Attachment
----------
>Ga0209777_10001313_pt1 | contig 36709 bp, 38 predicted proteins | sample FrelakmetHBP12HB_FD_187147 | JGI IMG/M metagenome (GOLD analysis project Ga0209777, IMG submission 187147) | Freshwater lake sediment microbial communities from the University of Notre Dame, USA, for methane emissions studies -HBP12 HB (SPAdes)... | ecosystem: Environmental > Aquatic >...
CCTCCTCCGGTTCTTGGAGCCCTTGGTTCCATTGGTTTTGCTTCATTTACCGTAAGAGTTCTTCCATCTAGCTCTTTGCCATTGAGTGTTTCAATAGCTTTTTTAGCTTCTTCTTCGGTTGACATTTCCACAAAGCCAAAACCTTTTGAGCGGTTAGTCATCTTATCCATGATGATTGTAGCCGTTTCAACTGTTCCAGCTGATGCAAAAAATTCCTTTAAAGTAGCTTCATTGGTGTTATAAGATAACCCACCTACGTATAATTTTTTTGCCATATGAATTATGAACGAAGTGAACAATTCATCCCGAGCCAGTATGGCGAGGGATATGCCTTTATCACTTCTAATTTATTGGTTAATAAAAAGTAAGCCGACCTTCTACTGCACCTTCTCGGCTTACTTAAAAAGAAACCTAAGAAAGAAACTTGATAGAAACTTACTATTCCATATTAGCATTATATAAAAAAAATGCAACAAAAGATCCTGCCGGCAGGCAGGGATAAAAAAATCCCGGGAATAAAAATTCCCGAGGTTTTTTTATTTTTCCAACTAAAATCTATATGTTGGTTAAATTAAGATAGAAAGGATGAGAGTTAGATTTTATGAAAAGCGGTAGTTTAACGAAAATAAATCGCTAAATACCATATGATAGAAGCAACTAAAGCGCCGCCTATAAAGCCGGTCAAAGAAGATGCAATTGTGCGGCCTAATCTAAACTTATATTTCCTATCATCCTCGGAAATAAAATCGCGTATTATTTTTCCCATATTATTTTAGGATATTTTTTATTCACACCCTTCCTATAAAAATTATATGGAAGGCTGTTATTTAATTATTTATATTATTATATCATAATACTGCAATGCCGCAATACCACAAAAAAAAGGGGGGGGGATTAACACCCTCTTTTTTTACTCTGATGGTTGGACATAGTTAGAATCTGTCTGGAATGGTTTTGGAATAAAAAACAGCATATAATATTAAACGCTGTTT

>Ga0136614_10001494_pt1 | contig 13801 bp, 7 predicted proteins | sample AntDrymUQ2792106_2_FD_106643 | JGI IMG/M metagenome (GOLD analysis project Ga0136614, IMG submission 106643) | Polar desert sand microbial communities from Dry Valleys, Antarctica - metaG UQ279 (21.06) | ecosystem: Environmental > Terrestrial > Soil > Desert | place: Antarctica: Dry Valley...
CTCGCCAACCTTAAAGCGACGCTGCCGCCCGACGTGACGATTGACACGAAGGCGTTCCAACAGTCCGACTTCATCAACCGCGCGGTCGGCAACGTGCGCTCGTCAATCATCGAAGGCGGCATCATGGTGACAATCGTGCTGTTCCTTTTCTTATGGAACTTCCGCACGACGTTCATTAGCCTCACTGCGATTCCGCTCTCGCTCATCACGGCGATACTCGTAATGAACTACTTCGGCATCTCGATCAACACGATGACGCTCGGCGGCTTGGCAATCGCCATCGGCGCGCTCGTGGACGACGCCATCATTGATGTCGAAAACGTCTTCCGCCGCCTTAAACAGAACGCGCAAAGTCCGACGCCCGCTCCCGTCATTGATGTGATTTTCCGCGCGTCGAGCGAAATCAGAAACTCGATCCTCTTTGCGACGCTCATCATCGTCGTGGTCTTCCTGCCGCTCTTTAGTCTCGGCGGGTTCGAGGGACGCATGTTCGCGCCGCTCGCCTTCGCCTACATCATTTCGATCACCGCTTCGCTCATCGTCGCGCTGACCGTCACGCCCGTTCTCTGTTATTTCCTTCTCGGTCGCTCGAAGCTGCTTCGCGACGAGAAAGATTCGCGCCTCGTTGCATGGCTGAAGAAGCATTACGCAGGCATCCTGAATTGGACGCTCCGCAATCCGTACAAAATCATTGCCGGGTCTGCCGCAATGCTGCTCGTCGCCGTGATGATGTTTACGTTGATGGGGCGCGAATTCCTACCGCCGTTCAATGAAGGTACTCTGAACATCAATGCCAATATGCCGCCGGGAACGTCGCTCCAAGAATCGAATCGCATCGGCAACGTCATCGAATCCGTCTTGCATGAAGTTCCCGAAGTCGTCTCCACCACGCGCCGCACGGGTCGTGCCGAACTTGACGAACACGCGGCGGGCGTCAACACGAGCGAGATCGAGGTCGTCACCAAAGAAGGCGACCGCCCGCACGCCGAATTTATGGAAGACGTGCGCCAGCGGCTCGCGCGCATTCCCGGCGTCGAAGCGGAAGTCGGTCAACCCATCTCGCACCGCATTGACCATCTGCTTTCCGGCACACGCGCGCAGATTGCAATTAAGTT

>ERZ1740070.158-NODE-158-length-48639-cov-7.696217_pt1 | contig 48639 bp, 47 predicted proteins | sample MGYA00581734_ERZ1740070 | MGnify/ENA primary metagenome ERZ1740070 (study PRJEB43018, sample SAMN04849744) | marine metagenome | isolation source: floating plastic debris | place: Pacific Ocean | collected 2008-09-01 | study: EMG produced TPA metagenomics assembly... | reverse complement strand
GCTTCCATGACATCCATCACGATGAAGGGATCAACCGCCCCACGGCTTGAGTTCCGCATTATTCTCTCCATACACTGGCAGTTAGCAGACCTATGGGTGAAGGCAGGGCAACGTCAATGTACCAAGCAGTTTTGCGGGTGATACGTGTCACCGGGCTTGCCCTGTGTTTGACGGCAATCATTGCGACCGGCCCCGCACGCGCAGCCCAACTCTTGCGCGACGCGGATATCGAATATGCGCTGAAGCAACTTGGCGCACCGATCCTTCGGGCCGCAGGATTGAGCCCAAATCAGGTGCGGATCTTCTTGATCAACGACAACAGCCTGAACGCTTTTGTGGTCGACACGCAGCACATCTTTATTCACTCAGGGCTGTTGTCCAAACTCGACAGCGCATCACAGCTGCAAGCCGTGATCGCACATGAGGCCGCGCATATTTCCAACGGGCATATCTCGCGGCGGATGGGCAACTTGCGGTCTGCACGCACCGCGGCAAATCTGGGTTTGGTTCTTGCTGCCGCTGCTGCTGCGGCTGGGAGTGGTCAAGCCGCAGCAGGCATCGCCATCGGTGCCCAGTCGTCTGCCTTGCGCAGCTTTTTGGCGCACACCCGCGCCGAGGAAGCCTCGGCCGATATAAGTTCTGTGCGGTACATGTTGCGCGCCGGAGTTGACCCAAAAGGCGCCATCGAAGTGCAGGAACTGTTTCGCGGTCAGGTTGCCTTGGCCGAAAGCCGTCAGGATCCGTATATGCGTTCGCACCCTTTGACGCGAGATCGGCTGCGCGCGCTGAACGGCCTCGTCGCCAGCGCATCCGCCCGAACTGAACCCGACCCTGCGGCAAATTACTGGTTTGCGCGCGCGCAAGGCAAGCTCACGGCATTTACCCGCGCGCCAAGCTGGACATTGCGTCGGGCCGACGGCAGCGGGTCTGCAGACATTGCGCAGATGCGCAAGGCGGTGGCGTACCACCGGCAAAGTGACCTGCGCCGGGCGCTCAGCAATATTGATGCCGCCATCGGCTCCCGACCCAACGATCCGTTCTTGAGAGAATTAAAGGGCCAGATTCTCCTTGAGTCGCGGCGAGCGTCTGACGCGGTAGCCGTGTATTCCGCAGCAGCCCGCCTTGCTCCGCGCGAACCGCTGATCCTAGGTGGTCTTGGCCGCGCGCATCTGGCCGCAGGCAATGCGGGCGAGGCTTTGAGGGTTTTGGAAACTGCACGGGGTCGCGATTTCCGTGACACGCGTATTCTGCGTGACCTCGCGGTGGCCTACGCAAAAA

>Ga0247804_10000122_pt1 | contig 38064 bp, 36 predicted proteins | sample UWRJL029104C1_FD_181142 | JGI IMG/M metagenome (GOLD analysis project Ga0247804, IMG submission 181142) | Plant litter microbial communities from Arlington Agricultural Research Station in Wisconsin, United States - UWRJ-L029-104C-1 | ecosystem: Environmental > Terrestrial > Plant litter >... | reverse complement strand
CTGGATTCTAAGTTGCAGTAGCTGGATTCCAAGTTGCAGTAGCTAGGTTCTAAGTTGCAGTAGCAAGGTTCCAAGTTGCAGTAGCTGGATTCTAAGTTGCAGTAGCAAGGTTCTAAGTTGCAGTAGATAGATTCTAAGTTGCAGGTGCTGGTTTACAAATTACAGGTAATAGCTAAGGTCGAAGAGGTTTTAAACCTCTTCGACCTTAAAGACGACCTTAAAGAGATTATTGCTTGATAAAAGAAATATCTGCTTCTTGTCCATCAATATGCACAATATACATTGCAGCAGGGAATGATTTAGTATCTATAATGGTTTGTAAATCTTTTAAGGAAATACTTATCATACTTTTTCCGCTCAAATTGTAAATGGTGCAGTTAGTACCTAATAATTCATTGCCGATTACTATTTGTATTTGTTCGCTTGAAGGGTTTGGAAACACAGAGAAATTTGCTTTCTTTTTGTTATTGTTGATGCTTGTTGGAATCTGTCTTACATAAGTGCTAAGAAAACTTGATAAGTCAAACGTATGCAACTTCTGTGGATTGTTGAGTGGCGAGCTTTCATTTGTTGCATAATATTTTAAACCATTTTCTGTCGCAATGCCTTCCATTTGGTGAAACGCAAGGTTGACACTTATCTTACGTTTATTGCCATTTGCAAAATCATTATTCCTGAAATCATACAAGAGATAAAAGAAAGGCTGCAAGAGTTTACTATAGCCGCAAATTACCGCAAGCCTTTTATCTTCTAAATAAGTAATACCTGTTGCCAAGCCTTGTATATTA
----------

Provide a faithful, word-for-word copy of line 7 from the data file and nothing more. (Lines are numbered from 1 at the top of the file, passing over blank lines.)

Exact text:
>Ga0247804_10000122_pt1 | contig 38064 bp, 36 predicted proteins | sample UWRJL029104C1_FD_181142 | JGI IMG/M metagenome (GOLD analysis project Ga0247804, IMG submission 181142) | Plant litter microbial communities from Arlington Agricultural Research Station in Wisconsin, United States - UWRJ-L029-104C-1 | ecosystem: Environmental > Terrestrial > Plant litter >... | reverse complement strand